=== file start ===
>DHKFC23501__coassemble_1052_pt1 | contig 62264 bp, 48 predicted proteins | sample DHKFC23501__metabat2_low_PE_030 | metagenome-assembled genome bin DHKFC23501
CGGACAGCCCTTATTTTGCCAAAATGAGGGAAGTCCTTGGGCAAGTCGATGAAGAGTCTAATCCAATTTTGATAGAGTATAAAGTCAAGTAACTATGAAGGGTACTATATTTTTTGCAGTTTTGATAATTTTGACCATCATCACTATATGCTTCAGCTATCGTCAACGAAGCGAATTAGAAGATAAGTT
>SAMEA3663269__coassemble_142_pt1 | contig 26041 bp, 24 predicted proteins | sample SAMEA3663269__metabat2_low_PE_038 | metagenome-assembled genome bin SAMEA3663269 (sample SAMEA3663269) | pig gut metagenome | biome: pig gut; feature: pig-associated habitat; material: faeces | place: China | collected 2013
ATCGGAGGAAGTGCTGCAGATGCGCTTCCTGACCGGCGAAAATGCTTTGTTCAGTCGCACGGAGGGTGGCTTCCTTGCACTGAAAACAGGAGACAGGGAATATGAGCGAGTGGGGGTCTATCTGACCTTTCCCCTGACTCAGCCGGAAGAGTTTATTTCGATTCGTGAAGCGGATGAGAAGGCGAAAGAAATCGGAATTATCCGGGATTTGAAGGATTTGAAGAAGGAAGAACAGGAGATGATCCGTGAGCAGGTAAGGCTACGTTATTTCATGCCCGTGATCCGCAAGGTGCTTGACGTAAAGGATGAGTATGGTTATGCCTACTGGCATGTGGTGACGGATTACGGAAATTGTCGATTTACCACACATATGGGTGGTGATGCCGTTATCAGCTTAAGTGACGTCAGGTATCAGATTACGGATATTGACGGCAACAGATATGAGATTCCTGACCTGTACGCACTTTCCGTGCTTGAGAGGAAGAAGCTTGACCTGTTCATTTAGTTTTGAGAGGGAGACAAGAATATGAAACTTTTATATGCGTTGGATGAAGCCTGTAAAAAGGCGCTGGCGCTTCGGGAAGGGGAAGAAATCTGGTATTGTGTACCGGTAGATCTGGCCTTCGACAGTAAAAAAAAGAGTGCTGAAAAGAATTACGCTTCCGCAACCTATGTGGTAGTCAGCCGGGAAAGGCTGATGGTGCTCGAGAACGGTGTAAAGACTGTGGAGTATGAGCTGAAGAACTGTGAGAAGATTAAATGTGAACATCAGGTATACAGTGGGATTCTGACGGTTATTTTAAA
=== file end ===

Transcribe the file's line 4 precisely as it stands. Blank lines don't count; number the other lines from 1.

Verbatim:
ATCGGAGGAAGTGCTGCAGATGCGCTTCCTGACCGGCGAAAATGCTTTGTTCAGTCGCACGGAGGGTGGCTTCCTTGCACTGAAAACAGGAGACAGGGAATATGAGCGAGTGGGGGTCTATCTGACCTTTCCCCTGACTCAGCCGGAAGAGTTTATTTCGATTCGTGAAGCGGATGAGAAGGCGAAAGAAATCGGAATTATCCGGGATTTGAAGGATTTGAAGAAGGAAGAACAGGAGATGATCCGTGAGCAGGTAAGGCTACGTTATTTCATGCCCGTGATCCGCAAGGTGCTTGACGTAAAGGATGAGTATGGTTATGCCTACTGGCATGTGGTGACGGATTACGGAAATTGTCGATTTACCACACATATGGGTGGTGATGCCGTTATCAGCTTAAGTGACGTCAGGTATCAGATTACGGATATTGACGGCAACAGATATGAGATTCCTGACCTGTACGCACTTTCCGTGCTTGAGAGGAAGAAGCTTGACCTGTTCATTTAGTTTTGAGAGGGAGACAAGAATATGAAACTTTTATATGCGTTGGATGAAGCCTGTAAAAAGGCGCTGGCGCTTCGGGAAGGGGAAGAAATCTGGTATTGTGTACCGGTAGATCTGGCCTTCGACAGTAAAAAAAAGAGTGCTGAAAAGAATTACGCTTCCGCAACCTATGTGGTAGTCAGCCGGGAAAGGCTGATGGTGCTCGAGAACGGTGTAAAGACTGTGGAGTATGAGCTGAAGAACTGTGAGAAGATTAAATGTGAACATCAGGTATACAGTGGGATTCTGACGGTTATTTTAAA